A Pinch of Magic

A Pinch of Magic was written by Michelle Harrison and first published in 2019. It is a middle grade novel that focuses on three sisters as they try to break a deadly family curse. The novel stands alone, so you don’t have to read any of the author’s earlier work to fully appreciate it.

Betty Widdershins is fed up of her life on the remote island of Crowstone and longs to explore the world. However, on her thirteenth birthday, she learns that this will be impossible. A terrible curse has inflicted women of the Widdershins family for generations. If she ever passes beyond the confines of Crowstone and its three sister islands – Repent, Lament and Torment – she will be driven mad by the cawing of invisible crows and perish by the next sunset.

However, along with the curse, Betty also learns of her family inheritance. Each Widdershins girl is also gifted with a magic item – a mirror that allows one to see across great distances, a set of nesting dolls that grant the power of invisibility or a travelling bag that allows the owner to teleport. With the help of her two sisters, Fliss and Charlie, and with these items in hand, Betty sets out on a mission to break the curse and earn her freedom.

Their quest first takes them to a prison on Repent, where a teenage boy claims to know the secret to breaking the curse. Colton has been imprisoned for a crime that he claims he did not commit, but will only help the sisters if they first free him. Reluctantly, the Widdershins form a plan to use their magic to get him to safety. Yet, when something goes wrong and Fliss and Charlie are kidnapped, Betty finds herself in a race against time to find them and break the curse. If she fails, she now knows that her sisters will not live to see another day…

While A Pinch of Magic did fall short of being a perfect read, it was one of those stories that just draws the reader in. The plot was a little slow to find its feet but gradually sank its hooks into me. The setting of Crowstone – a haven to the families of criminals – and its eerie sister islands was incredibly atmospheric and Harrison did a great job of capturing the mood. While the story was certainly not set in modern times, it held a bit of a timeless feel.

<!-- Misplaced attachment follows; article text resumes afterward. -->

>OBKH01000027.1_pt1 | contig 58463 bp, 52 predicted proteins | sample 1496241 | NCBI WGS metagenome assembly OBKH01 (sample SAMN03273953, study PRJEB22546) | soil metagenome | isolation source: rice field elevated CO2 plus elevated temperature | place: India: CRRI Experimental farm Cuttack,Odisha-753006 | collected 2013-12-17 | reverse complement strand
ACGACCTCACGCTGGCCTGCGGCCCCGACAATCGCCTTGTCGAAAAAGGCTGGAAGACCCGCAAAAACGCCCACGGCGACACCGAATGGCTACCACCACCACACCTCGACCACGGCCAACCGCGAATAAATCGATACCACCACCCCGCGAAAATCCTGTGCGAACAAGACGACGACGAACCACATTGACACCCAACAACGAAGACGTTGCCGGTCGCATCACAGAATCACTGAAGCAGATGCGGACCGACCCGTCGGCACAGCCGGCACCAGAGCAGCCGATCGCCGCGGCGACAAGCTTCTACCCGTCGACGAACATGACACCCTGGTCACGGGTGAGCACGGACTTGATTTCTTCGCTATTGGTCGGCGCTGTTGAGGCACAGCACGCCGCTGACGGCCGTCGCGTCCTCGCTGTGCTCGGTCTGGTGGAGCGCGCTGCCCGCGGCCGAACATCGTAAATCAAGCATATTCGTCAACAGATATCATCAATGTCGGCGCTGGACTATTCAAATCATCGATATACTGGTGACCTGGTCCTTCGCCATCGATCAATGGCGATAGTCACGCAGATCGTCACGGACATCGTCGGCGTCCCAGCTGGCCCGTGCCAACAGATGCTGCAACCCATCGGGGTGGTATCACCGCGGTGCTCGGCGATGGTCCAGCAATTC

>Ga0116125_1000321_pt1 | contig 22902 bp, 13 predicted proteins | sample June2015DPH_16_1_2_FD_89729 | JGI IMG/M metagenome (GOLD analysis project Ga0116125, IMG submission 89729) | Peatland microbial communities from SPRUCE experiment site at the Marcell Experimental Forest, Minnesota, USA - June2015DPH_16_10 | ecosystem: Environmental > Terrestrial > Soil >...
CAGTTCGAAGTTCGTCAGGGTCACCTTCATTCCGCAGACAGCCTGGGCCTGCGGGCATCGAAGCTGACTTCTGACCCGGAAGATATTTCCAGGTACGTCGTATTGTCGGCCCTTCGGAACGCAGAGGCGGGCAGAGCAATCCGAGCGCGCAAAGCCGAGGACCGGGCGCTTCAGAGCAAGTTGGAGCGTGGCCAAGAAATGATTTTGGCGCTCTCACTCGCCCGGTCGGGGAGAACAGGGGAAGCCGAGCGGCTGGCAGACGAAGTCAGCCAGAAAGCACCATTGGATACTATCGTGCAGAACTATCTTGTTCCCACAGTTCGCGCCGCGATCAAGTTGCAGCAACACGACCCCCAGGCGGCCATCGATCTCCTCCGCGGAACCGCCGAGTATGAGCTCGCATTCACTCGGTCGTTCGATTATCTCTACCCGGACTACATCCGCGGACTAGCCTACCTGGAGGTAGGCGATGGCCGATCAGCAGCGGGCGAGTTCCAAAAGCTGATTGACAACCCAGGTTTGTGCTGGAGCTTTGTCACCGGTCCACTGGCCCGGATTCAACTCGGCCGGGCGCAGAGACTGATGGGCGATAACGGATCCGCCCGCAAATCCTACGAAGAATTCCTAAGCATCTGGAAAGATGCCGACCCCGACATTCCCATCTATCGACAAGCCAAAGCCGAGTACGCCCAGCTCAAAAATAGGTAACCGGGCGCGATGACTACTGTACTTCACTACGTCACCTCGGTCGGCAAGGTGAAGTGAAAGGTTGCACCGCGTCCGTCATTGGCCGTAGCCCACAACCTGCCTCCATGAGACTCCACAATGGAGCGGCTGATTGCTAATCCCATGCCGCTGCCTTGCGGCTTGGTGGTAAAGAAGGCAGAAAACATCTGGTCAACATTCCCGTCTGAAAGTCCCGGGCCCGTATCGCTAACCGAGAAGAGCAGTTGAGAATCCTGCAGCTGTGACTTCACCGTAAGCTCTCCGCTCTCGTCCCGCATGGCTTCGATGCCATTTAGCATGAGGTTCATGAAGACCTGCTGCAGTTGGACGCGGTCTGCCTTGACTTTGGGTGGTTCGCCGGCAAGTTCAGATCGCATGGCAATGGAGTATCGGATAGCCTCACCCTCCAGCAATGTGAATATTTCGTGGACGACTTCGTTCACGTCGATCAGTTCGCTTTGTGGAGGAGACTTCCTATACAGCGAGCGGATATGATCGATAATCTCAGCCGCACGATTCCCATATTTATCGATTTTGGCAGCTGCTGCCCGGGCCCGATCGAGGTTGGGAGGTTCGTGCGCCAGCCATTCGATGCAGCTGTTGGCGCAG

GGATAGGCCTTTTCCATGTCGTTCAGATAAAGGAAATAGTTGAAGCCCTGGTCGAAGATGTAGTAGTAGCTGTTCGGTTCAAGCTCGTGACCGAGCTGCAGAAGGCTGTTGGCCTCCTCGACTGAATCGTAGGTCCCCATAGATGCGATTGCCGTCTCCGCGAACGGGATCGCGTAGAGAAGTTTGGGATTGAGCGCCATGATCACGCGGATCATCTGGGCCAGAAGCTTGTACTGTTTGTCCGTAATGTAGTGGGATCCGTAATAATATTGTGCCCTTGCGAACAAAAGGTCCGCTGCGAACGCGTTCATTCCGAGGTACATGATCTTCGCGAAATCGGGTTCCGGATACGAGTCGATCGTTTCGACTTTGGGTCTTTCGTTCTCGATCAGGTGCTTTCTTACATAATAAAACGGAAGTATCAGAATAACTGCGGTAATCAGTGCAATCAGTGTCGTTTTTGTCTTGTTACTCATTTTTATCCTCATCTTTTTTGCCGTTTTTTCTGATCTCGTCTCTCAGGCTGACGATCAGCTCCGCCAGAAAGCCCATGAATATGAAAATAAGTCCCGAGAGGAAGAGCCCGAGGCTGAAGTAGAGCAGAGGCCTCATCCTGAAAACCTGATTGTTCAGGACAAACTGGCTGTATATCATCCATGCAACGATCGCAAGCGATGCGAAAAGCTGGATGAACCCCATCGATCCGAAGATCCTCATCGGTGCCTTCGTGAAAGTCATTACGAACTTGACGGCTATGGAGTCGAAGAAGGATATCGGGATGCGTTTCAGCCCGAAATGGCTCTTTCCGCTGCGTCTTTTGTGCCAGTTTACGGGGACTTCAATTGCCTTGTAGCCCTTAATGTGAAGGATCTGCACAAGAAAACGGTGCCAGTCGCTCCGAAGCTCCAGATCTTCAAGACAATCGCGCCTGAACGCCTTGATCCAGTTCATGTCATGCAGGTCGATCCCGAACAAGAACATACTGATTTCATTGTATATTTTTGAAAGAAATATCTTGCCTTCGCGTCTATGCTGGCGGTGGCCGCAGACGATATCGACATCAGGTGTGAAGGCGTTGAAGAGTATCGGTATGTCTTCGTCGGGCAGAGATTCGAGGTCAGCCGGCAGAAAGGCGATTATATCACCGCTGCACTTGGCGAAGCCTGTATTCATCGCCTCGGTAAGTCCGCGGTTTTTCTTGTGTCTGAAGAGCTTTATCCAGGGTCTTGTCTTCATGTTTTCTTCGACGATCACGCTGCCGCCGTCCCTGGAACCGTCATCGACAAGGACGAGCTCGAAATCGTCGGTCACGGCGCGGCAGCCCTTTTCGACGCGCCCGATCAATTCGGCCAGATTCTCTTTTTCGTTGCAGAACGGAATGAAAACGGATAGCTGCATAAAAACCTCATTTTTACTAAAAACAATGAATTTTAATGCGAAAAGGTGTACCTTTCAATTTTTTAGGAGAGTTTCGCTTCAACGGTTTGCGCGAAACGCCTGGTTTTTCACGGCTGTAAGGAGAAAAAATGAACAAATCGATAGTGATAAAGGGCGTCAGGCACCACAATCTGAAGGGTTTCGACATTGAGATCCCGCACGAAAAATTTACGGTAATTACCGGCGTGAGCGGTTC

Crowstone was a warren of winding streets and treacherous marshes, with a history of executing those found guilty of witchcraft. Although it seems that this history has been left behind, the people are still deeply superstitious, forcing the girls to keep their magic secret. This grim setting was by far the most memorable thing about the tale, especially as some of history of the islands is revealed through a series of flashbacks.

While it did take me a while to get into the story, it soon revealed itself to have a strong mystery element which kept me enthralled. While the novel could get a little dark in places, it was always written with its target audience firmly in mind and never became overly scary. Although it had horror elements in the form of the curse, it was more a heartfelt story about sisterhood, forgiveness and wanderlust. As Betty found herself journeying from the old prison, to an island of the dead, to the dangerous marshes, she slowly learns to appreciate her sisters and realise her dreams of adventure.